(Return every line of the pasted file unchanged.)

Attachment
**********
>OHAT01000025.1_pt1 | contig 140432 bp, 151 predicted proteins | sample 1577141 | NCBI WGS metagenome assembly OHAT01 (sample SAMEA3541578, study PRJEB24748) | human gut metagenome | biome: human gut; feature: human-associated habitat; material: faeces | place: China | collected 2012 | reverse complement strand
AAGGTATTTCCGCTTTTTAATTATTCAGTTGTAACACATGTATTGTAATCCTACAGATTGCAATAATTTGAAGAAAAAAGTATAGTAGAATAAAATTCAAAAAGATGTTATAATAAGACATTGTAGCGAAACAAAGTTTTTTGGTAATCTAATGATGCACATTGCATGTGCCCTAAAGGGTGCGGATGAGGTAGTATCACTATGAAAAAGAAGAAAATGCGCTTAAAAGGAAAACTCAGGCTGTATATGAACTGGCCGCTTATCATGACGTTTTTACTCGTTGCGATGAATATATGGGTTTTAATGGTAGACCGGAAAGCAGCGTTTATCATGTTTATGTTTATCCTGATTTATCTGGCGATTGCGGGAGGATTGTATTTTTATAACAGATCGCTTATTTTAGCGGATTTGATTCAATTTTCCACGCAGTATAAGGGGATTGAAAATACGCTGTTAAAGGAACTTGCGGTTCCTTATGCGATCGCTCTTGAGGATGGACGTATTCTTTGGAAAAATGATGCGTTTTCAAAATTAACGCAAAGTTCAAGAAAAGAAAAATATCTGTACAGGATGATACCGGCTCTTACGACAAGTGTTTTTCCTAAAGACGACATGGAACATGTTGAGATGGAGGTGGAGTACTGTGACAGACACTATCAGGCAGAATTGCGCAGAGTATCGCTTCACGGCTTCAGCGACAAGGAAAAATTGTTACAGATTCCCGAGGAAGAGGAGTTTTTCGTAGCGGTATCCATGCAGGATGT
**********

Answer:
>OHAT01000025.1_pt1 | contig 140432 bp, 151 predicted proteins | sample 1577141 | NCBI WGS metagenome assembly OHAT01 (sample SAMEA3541578, study PRJEB24748) | human gut metagenome | biome: human gut; feature: human-associated habitat; material: faeces | place: China | collected 2012 | reverse complement strand
AAGGTATTTCCGCTTTTTAATTATTCAGTTGTAACACATGTATTGTAATCCTACAGATTGCAATAATTTGAAGAAAAAAGTATAGTAGAATAAAATTCAAAAAGATGTTATAATAAGACATTGTAGCGAAACAAAGTTTTTTGGTAATCTAATGATGCACATTGCATGTGCCCTAAAGGGTGCGGATGAGGTAGTATCACTATGAAAAAGAAGAAAATGCGCTTAAAAGGAAAACTCAGGCTGTATATGAACTGGCCGCTTATCATGACGTTTTTACTCGTTGCGATGAATATATGGGTTTTAATGGTAGACCGGAAAGCAGCGTTTATCATGTTTATGTTTATCCTGATTTATCTGGCGATTGCGGGAGGATTGTATTTTTATAACAGATCGCTTATTTTAGCGGATTTGATTCAATTTTCCACGCAGTATAAGGGGATTGAAAATACGCTGTTAAAGGAACTTGCGGTTCCTTATGCGATCGCTCTTGAGGATGGACGTATTCTTTGGAAAAATGATGCGTTTTCAAAATTAACGCAAAGTTCAAGAAAAGAAAAATATCTGTACAGGATGATACCGGCTCTTACGACAAGTGTTTTTCCTAAAGACGACATGGAACATGTTGAGATGGAGGTGGAGTACTGTGACAGACACTATCAGGCAGAATTGCGCAGAGTATCGCTTCACGGCTTCAGCGACAAGGAAAAATTGTTACAGATTCCCGAGGAAGAGGAGTTTTTCGTAGCGGTATCCATGCAGGATGT